Stimulating architectural thinking during requirements elicitation - An approach and tool support
Preethu Rose Anish is a PhD student in the research group Services, Cybersecurity & Safety (SCS). Her supervisor is prof.dr. R.J. Wieringa from the Faculty of Electrical Engineering, Mathematics and Computer Science (EEMCS).
Requirements engineering (RE) activities involve capturing both functional and non-functional requirements of the software system to be developed. The software requirements specifications (SRS) resulting from these activities often lack the details needed by software architects (SAs) to make informed architecture design decisions. In turn, if wrong architectural decisions are made, the intended but unstated requirements will not be satisfied. To cope with the lack of information, the SAs either make assumptions or go back to the business analysts (BAs) for clarifications or conduct additional stakeholder interviews. However, assumptions, if incorrect, can lead to costly and time-consuming refactoring efforts at later project stages, while additional unplanned interviews by BAs can slow down time-to-market.
Asking BAs to provide architecturally richer specification seems like a plausible solution to this problem, but is going to be ineffective, given that BAs lack the technical architectural knowledge needed to ask the kind of questions that extract architectural details from the client. This is a typical scenario in global software engineering and outsourcing projects where communication between BAs and SAs mostly takes place through a SRS and expertise between these two professional groups is not shared.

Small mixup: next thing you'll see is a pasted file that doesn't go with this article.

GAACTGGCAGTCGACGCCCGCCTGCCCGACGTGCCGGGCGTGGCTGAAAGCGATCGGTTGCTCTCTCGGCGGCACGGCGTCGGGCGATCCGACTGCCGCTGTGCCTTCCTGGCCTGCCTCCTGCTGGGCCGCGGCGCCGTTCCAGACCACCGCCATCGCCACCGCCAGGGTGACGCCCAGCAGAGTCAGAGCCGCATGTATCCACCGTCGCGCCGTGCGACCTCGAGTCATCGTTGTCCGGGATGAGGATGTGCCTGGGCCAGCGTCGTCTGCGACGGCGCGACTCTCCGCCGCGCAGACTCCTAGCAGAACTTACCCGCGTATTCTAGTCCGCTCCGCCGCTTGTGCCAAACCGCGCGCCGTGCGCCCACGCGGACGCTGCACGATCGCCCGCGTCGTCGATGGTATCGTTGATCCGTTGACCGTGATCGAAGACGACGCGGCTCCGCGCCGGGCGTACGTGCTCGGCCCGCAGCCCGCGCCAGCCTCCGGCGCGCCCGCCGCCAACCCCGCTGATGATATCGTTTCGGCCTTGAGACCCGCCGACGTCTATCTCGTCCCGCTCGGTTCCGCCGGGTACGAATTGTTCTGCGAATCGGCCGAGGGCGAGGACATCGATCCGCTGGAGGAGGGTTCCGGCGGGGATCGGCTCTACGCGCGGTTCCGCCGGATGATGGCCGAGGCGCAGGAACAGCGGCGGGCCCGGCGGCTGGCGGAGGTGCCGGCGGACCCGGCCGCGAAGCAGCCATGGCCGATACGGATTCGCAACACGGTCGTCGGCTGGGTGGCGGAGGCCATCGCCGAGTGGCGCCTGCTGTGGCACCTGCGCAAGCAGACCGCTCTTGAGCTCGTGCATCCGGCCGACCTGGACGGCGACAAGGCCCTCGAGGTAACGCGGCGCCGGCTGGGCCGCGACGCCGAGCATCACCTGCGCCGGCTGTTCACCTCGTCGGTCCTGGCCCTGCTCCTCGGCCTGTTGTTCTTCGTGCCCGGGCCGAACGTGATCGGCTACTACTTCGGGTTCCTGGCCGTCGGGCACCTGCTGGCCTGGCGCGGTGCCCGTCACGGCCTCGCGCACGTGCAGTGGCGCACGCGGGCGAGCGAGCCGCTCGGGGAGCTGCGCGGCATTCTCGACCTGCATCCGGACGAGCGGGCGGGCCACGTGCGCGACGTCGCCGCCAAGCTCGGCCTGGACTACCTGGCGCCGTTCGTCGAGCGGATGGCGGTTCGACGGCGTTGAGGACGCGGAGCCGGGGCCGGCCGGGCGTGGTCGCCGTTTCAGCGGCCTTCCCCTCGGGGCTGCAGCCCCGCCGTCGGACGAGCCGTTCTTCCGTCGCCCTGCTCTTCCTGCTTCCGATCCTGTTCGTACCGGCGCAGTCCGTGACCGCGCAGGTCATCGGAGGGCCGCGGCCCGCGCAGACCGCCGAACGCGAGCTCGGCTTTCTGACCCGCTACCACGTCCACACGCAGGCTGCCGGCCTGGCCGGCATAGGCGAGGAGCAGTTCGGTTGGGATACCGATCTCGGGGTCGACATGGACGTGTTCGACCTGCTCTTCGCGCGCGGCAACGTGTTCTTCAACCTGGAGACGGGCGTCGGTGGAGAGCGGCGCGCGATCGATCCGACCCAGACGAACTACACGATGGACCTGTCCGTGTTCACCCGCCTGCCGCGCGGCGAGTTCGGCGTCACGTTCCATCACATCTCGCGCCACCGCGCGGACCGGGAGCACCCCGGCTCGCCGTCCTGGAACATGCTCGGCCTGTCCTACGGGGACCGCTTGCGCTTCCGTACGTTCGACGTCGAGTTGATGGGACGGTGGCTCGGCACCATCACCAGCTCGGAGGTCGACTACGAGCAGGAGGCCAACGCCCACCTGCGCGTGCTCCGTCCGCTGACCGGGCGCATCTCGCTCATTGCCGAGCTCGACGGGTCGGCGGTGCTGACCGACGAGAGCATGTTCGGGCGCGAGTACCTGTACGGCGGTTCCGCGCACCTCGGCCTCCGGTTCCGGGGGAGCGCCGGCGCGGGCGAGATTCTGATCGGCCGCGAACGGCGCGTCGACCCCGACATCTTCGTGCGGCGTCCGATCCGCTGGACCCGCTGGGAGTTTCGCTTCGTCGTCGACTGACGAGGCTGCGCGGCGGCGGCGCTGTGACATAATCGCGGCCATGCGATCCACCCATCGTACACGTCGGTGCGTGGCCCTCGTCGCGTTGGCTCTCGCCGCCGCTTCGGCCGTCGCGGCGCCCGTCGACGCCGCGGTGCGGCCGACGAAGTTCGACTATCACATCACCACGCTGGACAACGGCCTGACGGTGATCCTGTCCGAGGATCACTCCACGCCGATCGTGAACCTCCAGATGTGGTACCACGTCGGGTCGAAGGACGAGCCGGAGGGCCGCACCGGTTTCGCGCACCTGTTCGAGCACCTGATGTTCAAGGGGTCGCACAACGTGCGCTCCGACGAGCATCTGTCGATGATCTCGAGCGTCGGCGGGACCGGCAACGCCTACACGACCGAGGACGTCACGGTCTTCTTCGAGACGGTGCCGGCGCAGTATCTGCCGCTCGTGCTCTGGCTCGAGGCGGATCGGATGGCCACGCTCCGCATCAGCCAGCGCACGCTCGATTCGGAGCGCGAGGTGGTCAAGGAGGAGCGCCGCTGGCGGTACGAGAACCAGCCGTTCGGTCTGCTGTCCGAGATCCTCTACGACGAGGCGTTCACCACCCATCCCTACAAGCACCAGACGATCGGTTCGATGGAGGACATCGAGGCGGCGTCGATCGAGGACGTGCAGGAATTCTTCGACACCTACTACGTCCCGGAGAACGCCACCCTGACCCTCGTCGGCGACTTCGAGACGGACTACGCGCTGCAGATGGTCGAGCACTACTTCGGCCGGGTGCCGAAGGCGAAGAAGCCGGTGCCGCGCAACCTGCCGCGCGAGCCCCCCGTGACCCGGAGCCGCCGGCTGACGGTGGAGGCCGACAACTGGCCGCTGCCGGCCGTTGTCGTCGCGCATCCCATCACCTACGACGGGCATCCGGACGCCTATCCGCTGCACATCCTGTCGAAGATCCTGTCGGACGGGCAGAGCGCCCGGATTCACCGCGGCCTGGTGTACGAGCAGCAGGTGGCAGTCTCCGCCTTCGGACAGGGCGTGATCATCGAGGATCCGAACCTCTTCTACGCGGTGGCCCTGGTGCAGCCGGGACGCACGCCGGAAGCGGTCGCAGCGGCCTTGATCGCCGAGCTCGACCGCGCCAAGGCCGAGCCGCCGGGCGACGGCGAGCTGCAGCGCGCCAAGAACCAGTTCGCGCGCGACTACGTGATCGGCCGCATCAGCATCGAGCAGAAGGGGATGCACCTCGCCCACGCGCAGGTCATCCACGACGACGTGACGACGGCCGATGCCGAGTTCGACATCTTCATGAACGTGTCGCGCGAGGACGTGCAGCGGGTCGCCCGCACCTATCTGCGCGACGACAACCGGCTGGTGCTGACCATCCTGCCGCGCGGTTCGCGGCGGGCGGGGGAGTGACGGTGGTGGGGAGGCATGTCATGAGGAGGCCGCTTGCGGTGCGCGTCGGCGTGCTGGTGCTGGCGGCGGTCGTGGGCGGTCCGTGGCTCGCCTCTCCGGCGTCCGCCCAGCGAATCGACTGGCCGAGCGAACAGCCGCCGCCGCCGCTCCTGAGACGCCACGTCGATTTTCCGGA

Considerable academic research literature exists acknowledging that requirements are never detailed enough to make informed architectural decisions. However, to the best of our knowledge at the time of writing this dissertation, there is no systematic work done to remedy this situation.
Motivated by the problem scenario detailed above, this dissertation introduces an approach that leverages the knowledge of experienced SAs and makes it available to BAs to equip them to elicit architecturally richer specification.
Using an empirical research method, we first discovered an initial set of 15 architecturally significant functional requirements (ASFR) categories. We then identified a set of architecturally relevant questions pertinent to each ASFR category. We called them Probing Questions (PQs). We found that the PQs for the various ASFR categories can be organized in a logical sequence. We referred to these as PQ-flows. Having realized the practical scenario that the ASFRs and PQ-flows can grow based on specific project and business domain needs and technology advancements, we further created a knowledge base (KB) with the initial set of ASFRs and the corresponding PQ-flows to let the SAs evolve the KB with ASFRs and PQ-flows that are relevant to their project settings. We went a step ahead to provide automated support for recommending relevant PQ-flows for an SRS and then generating annotated PQ-flows wherein the annotations on the PQs contain possibly relevant requirements from the SRS that already answers some of the PQs. The BAs can leverage this information to determine what is already known, what knowledge is missing, and what effect this would have on the flow of the PQs.